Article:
El precio de la comunicación

The price of communication versus its value

Picture of Silvia Albert

Whenever I am faced with the task of writing about our day-to-day lives as communication consultants, I have serious doubts about whether or not I should be free to convey the information as I actually experience it. Obviously it is all about perceptions, but we all know what we are talking about when we talk about service, experience and, above all, quality.

My word is not dogma, I know. I speak only from my experience and with the sole objective of contributing something to the growth, improvement, consolidation and reputation of the communication sector to which I have dedicated my entire working life (and which is no small thing given my year of birth). And also, why not, to make an appeal not to enter into a spiral of ‘anything goes’ in order to get our own way.

Today, as we enter the summer season, it occurs to me that it is appropriate for us to talk again – as I have done on other occasions in the past – about the value of the work we do. And, logically, of their just retribution.

The proliferation of agencies of different sizes; of understandable and ununderstandable communication channels; the large portfolio of journalists affected by the ERES of the different media; the urgent need to achieve size at the expense of specialised services; the dilution of the barriers between marketing, advertising and public relations (in which everyone does everything and in any way)… are causing our sector to become a gibberish difficult to understand for the uninitiated and, what is worse, to respect. Why?

This is the key. A few months ago, we received the tender specifications for the contracting of the communication service, web maintenance and social networks of the technological clusters of the Community of Madrid. So far, so good. We are talking about 4+1 different clusters, each with a different management team, different content, different audiences… and to which we had to provide, in addition to the services indicated in the call, analogue and digital communication strategy, design, audiovisual production, coverage and promotion of events, workshops and conferences, SEO, monitoring, design and implementation of campaigns for different audiences, photography, evaluation report, strategy and management of social networks… In the tender documents a team of 7 professionals is required, although they gave the option of having the professional orchestrator (the one who does more than one thing).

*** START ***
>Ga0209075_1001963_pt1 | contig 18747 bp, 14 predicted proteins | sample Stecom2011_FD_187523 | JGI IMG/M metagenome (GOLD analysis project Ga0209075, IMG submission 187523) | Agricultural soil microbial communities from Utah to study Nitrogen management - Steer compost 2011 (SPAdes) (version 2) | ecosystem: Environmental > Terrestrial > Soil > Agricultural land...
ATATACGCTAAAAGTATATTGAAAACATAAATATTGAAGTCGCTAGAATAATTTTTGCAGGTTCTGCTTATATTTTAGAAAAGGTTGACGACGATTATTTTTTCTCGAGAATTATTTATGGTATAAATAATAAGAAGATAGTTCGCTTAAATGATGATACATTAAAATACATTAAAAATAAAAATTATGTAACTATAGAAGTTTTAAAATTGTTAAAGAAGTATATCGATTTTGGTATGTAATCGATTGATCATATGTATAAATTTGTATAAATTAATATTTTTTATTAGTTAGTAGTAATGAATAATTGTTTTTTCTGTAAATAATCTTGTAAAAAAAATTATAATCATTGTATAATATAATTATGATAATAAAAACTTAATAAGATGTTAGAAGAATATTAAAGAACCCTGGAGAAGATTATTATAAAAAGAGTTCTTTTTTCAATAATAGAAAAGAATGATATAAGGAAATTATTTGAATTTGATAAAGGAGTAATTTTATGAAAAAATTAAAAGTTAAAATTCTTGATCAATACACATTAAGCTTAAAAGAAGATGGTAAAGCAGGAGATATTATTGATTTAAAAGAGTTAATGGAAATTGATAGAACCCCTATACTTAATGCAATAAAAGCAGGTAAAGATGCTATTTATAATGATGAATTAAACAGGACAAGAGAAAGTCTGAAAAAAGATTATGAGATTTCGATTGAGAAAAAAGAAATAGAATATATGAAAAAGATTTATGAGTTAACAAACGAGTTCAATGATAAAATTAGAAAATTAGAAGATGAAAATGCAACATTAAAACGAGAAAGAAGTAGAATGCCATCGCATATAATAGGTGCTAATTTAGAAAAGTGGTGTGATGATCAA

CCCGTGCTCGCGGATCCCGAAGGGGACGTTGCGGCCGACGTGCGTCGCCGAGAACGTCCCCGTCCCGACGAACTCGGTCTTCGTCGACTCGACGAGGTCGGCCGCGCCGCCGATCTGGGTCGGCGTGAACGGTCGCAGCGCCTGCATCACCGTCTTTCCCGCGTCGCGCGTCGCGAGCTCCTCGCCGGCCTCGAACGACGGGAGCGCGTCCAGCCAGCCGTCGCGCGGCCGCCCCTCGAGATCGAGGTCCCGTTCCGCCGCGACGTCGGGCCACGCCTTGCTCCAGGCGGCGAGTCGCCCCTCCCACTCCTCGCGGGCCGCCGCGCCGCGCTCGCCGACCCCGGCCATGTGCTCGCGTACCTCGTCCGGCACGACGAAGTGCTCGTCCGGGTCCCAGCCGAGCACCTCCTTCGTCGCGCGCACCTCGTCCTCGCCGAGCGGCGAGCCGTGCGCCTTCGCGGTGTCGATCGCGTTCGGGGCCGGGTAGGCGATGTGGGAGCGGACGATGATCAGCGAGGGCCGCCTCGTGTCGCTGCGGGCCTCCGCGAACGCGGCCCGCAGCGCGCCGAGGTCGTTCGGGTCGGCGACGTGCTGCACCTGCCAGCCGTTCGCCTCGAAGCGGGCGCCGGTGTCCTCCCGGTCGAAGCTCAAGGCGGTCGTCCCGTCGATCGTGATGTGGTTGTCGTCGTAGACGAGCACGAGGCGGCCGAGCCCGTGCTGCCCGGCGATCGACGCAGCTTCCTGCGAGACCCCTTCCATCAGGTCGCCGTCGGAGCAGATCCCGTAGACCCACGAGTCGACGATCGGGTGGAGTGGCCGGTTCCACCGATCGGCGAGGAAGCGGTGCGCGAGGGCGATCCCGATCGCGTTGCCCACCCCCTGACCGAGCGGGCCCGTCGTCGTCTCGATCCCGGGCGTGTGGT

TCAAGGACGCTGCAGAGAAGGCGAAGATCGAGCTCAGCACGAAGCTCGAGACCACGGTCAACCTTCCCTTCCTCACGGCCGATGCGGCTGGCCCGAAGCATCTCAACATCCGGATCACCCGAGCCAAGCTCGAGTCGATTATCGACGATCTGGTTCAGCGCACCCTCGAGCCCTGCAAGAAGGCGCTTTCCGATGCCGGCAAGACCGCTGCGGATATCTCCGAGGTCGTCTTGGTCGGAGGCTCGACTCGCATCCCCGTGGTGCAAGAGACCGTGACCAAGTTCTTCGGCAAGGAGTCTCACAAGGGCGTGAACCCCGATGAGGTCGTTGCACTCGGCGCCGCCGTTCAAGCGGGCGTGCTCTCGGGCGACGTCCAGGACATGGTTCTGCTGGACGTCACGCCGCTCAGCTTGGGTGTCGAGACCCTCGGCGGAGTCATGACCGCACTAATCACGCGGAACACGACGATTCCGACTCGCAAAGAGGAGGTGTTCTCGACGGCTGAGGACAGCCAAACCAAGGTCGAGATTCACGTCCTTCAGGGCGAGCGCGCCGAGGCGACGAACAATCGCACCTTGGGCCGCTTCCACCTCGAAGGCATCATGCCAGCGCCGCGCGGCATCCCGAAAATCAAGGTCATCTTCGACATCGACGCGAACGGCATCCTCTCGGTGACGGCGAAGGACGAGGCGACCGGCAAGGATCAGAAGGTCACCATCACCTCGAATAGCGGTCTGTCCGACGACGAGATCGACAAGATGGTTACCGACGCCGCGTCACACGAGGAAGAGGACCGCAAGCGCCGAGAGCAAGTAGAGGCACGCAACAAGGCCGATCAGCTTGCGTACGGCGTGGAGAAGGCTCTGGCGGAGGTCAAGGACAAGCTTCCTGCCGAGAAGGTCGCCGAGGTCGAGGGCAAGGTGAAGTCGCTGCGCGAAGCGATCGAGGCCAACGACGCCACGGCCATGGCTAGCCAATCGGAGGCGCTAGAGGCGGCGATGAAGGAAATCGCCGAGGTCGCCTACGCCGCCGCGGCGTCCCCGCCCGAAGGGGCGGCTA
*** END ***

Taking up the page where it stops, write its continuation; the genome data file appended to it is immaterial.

It is embarrassing to even repeat the budget: €60,000 per year for the 5 clusters. This amounts to a monthly fee per cluster of €1,000. Who charges €1,000 per month for all these services? The competition has been awarded, i.e. there is an agency/consultancy/professional that has won this jackpot. In other words, it has accepted the budget and may even have lowered it in order to be competitive with other candidates. Are they paying to be able to include the Community of Madrid in your client list?

A question of quality

No matter how hard we try, the figures don’t add up. And here there are only two options. That there is something going on behind the scenes (it would not be the first case of a questionable tender or that a ‘modification’ is already planned, i.e. deviations from the award budget to make the work more economical for the companies awarded the contract) or that the quality of the service does not matter. If you pay with peanuts, you’ll get monkeys.

Consultancy services have to be remunerated accordingly. Just as we buy a product, let’s say a suitcase, we know perfectly well that the price is directly related to the quality of the product, its durability, its image and its service. Let’s not fool ourselves.

The problem is that we all know what a suitcase is, what it is for, what shapes it can have depending on what we want it for, the size and whether it does not go against good taste. However, not all of us know what communication is and what it is for. This post is not about that, for that you have many posts on this blog to enlighten you. This is about what is a fair price for our work and why people accept such reckless casualties that it is laughable. Is it ignorance? Has communication lost the real value of its impact?

We have already talked about the consequences of the insistent refusal not to ring-fence the budget of the competitions when we call on several agencies. The most repeated phrase is “we don’t have a figure” to which later, after the presentation of your proposal, they add: “it’s out of our budget”. Excuse me? Would it not have been more sensible, professional, fair and logical for them to say from the outset what this budget was that we are supposed to have gone outside?

Of course we are in a free market and everyone can value their work as they wish; but, let’s not fool ourselves, there are certain limits that should never be crossed because the only thing we are achieving is that our work is less valued every day; that our specialisation is undervalued and that communication consultancy is, in short, something anecdotal instead of strategic.

And the only ones responsible are ourselves.

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